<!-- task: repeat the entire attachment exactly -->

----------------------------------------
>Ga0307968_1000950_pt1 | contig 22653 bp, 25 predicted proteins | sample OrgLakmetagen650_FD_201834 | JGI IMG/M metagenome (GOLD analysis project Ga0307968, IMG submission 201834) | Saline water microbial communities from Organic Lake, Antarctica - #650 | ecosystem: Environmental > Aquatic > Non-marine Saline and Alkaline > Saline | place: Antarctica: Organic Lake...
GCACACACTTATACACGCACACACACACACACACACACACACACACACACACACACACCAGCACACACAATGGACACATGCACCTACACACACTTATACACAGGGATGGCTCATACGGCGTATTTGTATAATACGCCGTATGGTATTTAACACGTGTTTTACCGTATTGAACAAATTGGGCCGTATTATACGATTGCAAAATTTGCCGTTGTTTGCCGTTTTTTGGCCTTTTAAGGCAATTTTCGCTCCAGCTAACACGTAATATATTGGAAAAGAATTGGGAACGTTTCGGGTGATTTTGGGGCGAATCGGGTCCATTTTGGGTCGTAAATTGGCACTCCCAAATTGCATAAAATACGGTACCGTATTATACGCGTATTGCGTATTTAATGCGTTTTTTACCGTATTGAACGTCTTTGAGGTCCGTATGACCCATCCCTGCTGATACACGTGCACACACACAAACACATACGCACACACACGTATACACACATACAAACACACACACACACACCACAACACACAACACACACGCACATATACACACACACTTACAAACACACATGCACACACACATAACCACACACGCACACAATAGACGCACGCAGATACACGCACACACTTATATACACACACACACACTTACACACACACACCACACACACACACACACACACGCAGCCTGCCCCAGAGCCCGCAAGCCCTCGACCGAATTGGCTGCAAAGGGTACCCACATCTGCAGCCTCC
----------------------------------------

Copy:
>Ga0307968_1000950_pt1 | contig 22653 bp, 25 predicted proteins | sample OrgLakmetagen650_FD_201834 | JGI IMG/M metagenome (GOLD analysis project Ga0307968, IMG submission 201834) | Saline water microbial communities from Organic Lake, Antarctica - #650 | ecosystem: Environmental > Aquatic > Non-marine Saline and Alkaline > Saline | place: Antarctica: Organic Lake...
GCACACACTTATACACGCACACACACACACACACACACACACACACACACACACACACCAGCACACACAATGGACACATGCACCTACACACACTTATACACAGGGATGGCTCATACGGCGTATTTGTATAATACGCCGTATGGTATTTAACACGTGTTTTACCGTATTGAACAAATTGGGCCGTATTATACGATTGCAAAATTTGCCGTTGTTTGCCGTTTTTTGGCCTTTTAAGGCAATTTTCGCTCCAGCTAACACGTAATATATTGGAAAAGAATTGGGAACGTTTCGGGTGATTTTGGGGCGAATCGGGTCCATTTTGGGTCGTAAATTGGCACTCCCAAATTGCATAAAATACGGTACCGTATTATACGCGTATTGCGTATTTAATGCGTTTTTTACCGTATTGAACGTCTTTGAGGTCCGTATGACCCATCCCTGCTGATACACGTGCACACACACAAACACATACGCACACACACGTATACACACATACAAACACACACACACACACCACAACACACAACACACACGCACATATACACACACACTTACAAACACACATGCACACACACATAACCACACACGCACACAATAGACGCACGCAGATACACGCACACACTTATATACACACACACACACTTACACACACACACCACACACACACACACACACACGCAGCCTGCCCCAGAGCCCGCAAGCCCTCGACCGAATTGGCTGCAAAGGGTACCCACATCTGCAGCCTCC